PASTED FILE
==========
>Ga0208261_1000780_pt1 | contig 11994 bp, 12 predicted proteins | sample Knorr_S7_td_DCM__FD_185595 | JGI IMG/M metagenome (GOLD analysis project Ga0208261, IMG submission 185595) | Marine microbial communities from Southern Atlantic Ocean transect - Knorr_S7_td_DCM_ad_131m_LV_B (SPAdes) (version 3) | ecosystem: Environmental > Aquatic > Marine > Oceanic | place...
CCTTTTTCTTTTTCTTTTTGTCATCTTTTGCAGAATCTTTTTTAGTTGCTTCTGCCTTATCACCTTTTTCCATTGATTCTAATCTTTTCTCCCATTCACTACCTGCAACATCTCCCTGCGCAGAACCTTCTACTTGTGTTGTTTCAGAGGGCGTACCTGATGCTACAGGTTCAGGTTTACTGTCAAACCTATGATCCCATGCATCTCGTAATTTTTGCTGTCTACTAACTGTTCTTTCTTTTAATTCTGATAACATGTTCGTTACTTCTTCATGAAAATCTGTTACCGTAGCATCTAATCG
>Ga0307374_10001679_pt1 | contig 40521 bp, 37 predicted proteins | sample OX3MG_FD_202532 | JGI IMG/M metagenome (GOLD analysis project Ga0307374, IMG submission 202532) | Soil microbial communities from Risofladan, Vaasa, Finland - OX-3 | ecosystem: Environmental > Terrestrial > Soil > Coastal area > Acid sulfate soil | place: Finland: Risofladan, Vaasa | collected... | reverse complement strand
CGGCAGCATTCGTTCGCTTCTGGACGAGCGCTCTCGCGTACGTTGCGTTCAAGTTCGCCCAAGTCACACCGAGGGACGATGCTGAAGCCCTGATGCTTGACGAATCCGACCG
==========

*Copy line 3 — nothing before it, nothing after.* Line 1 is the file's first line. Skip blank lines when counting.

>Ga0307374_10001679_pt1 | contig 40521 bp, 37 predicted proteins | sample OX3MG_FD_202532 | JGI IMG/M metagenome (GOLD analysis project Ga0307374, IMG submission 202532) | Soil microbial communities from Risofladan, Vaasa, Finland - OX-3 | ecosystem: Environmental > Terrestrial > Soil > Coastal area > Acid sulfate soil | place: Finland: Risofladan, Vaasa | collected... | reverse complement strand